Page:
Opinion

How foreclosure auction buyers will signal the next housing downturn

Lee Kearney is all-too-aware of the warning signs he missed in 2005 leading up to the housing market crash.

"I kept buying in a downward market and I was stuck with all this inventory that I wasn’t able to sell," said Kearney, a Tampa, Fla.-based real estate investor who said he’s purchased more than 2,000 homes at foreclosure auction since 2005.

But Kearney began pulling back on his foreclosure auction purchases two years ago because he saw signs of another downturn coming in the Florida markets where he invests. The rate of home price appreciation slowed to a crawl, and he faced increasing competition from other buyers at the auction.

Growing competition from a new breed of foreclosure auction buyer is evident in proprietary foreclosure sales rate data from Auction.com.

More than 37% of Tampa-area properties brought to foreclosure auction on Auction.com in the third quarter of 2019 were sold to third-party buyers, well above the overall market rate of 22.8% and up compared to a year ago for the fourth consecutive quarter. By contrast, the overall market foreclosure sales rate in Tampa declined on a year-over-year basis for the third consecutive quarter in the third quarter.

"Real estate investors purchasing fewer than five properties a year now comprise more than half of all repeat buyers using the Auction.com platform," said Ali Haralson, the company's chief business development officer. "Because they operate at smaller scale and with extremely low costs, these buyers represent a broader and more sustainable source of demand at foreclosure auction, particularly later in a housing cycle when margins are compressed."

Conversely many large-scale foreclosure auction buyers are proceeding with caution given their greater exposure to a home price correction, according to Kearney, CEO of Spin Cos., a group of real estate investing businesses.

"What you're finding now in Tampa, the general sentiment is 'all the stuff is sitting around, margins are declining,'" he said, noting that at one point he was purchasing as many as 50 properties a week. "I'm hearing all the same sentiments I was hearing 10 years ago."

Kearney and high-volume foreclosure auction buyers like him are canaries in the coal mine of the housing market, and their collective behavior signals coming market corrections and crashes as well as market rebounds and recoveries, according to an Auction.com analysis of public record data from Attom Data Solutions.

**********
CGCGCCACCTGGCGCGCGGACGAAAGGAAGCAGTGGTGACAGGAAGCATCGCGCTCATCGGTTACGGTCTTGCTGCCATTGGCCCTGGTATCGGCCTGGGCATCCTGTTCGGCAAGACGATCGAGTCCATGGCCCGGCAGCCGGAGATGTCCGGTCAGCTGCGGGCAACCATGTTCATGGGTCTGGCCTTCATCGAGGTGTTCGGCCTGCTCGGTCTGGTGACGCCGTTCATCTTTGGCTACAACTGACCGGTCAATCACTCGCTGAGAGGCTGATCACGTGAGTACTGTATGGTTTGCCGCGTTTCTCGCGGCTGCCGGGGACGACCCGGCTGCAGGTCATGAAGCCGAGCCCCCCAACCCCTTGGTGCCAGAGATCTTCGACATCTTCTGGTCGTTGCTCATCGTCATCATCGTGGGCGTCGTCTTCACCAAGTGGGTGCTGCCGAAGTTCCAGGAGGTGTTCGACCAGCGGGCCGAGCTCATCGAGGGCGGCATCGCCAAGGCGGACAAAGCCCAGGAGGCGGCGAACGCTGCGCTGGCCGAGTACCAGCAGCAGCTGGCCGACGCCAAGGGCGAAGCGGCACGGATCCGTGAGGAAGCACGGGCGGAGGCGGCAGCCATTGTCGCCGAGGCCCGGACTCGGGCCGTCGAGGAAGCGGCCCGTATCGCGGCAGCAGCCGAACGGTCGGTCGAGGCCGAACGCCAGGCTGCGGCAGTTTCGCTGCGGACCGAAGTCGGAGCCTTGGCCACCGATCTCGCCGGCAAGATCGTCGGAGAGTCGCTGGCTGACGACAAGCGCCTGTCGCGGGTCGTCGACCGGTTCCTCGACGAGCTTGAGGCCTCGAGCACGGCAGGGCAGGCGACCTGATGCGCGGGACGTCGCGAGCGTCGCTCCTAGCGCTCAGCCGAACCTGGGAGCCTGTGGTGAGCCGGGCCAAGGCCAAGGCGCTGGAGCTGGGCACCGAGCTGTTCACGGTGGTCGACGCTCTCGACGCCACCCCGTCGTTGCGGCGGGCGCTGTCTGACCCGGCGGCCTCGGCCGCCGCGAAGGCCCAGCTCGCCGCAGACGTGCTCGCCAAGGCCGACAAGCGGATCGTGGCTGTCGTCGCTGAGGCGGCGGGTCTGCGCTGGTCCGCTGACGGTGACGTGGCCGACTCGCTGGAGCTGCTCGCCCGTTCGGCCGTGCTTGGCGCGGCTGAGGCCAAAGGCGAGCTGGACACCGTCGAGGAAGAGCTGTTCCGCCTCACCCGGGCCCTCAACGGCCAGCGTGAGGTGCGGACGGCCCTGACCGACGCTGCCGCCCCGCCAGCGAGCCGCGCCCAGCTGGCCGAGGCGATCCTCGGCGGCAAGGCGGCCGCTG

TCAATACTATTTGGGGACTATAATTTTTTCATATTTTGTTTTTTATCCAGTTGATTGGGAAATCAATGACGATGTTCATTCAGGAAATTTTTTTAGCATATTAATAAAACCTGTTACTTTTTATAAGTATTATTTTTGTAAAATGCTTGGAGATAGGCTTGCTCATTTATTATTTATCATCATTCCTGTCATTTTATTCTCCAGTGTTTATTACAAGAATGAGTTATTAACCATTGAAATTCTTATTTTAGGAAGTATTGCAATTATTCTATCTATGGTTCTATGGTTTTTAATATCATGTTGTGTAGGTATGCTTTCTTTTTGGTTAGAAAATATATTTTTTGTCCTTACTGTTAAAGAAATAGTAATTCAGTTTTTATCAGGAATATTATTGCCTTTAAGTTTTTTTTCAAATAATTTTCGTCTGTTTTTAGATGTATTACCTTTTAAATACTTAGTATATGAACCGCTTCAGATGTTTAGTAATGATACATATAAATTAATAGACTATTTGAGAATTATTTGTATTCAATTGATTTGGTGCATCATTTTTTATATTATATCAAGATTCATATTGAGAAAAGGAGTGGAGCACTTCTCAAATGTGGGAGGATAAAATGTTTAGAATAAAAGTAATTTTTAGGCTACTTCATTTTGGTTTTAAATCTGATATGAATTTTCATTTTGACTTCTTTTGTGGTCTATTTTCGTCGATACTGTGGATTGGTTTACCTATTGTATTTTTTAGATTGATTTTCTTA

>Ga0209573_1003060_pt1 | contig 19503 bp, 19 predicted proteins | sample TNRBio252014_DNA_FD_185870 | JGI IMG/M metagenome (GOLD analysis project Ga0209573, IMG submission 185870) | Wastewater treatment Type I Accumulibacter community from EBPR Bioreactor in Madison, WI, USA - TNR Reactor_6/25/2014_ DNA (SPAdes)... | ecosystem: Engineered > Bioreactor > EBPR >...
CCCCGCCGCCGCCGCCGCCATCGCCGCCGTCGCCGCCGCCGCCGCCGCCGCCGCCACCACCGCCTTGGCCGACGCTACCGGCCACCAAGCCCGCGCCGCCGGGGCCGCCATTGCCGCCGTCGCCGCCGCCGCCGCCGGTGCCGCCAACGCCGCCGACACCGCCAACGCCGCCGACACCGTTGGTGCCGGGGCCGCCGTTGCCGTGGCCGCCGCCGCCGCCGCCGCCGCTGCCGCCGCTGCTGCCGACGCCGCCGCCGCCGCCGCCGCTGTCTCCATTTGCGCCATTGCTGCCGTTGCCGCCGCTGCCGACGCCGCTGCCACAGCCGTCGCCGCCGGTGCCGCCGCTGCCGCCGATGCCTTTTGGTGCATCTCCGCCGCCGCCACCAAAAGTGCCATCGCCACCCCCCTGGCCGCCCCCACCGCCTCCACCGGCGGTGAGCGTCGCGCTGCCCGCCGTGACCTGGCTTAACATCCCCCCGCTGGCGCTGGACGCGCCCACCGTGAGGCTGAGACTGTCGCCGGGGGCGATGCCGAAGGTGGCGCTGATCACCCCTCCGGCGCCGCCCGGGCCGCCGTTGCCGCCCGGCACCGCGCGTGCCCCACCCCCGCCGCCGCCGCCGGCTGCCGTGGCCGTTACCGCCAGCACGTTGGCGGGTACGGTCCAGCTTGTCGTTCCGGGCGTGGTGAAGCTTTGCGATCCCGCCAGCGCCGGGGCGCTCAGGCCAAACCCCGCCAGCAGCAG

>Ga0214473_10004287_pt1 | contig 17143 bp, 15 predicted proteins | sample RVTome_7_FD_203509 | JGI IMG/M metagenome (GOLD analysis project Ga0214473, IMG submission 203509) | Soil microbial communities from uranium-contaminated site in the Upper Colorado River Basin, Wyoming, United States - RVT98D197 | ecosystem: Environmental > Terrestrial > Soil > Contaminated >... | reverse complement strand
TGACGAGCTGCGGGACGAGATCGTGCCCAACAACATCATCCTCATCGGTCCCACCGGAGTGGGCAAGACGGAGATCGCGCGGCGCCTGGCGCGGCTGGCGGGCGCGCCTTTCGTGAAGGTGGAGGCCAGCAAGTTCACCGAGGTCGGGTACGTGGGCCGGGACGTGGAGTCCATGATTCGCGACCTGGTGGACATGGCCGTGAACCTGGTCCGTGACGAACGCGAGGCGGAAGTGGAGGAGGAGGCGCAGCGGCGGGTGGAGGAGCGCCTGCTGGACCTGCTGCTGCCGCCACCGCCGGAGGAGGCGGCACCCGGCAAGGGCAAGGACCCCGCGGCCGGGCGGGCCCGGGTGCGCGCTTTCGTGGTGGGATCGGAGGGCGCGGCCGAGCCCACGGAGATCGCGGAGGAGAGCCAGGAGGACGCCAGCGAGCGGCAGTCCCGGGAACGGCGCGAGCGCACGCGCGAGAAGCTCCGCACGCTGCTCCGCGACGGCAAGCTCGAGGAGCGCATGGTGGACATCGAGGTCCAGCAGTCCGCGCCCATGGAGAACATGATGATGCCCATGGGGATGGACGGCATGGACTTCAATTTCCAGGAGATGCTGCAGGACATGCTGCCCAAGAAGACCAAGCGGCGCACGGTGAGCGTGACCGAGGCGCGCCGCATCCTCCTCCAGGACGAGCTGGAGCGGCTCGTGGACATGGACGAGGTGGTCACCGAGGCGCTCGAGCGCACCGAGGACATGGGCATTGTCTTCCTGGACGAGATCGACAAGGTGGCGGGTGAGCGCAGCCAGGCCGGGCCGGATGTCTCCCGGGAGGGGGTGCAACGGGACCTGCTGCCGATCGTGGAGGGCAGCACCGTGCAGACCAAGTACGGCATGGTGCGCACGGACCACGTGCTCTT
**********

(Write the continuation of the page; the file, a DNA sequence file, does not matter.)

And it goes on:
The analysis shows that the U.S. foreclosure third-party sales rate increased to a prerecession high of 22.2% in the third quarter of 2004. But just one year later, the foreclosure sales rate began 12 consecutive quarters of year-over-year declines, ending up at an all-time low of 11.6% in early 2008.

Home prices didn't start falling on a year-over-year basis until a year after the foreclosure sales rate began its plunge in the third quarter of 2006. The home price drop back then kicked off 23 consecutive quarters with flat or declining home price appreciation nationwide. When the dust finally settled in in the first quarter of 2012, home prices had dropped a cumulative 35%.

Southern California real estate investor Bruce Bartlett saw the warning signs back in 2005 and started selling the "meager" portfolio of properties he had acquired investing part-time.

"In 2005 I predicted the crash," said Bartlett, explaining that the huge disparity between home prices and incomes in Southern California led him to believe it was time to sell his properties there and exchange them for more reasonably priced properties in Texas. "I put my money where my mouth was, and I sold."

Median home prices in the Los Angeles-Long Beach-Anaheim metropolitan statistical area plummeted 45% between the third quarter of 2007 and the first quarter of 2012, but real estate investors had started to sharply curtail purchases at foreclosure auction a year before that price drop began. The metro area's foreclosure auction sales rate dropped 37% year-over-year in the third quarter of 2006, the first of nine consecutive quarters with year-over-year decreases.

"Flippers are the tip of the spear because they have the best information," said Bartlett, who eventually started investing full-time and now owns Flip Great, a company that renovates properties on behalf of homeowners. "There is a point in time where they see prices are flattening out and prices are going down … so flippers stop buying, or some percentage of them."

Home price appreciation has stalled recently in the coastal Southern California towns where Bartlett invests, causing many larger-scale investors to exit those markets.

"[Investors] are looking at the prices they have to pay to acquire the asset, and they don’t like what they see," Bartlett said.

The Attom data shows the overall market foreclosure sales rate in the Los Angeles metro area dropped on a year-over-year basis for nine consecutive quarters starting in the first quarter of 2017, falling to a more than seven-year low of 29.5% in the fourth quarter of 2018.

Kearney noted that the nature of the housing downturn he anticipates will be different than 2005 because it will likely not be as geographically widespread.

The national foreclosure sales rate is not yet signaling a significant downturn, matching an all-time high of 25% in the third quarter of 2019, according to the Auction.com analysis. But that is not the case for some markets, including the Tampa-area market, where the foreclosure sales rate has dropped on a year-over-year basis in seven of the last eight quarters.

This implies that, although a national housing downturn is not imminent, localized corrections are beginning to flare up and could grow into full-fledged home price corrections in 2020.

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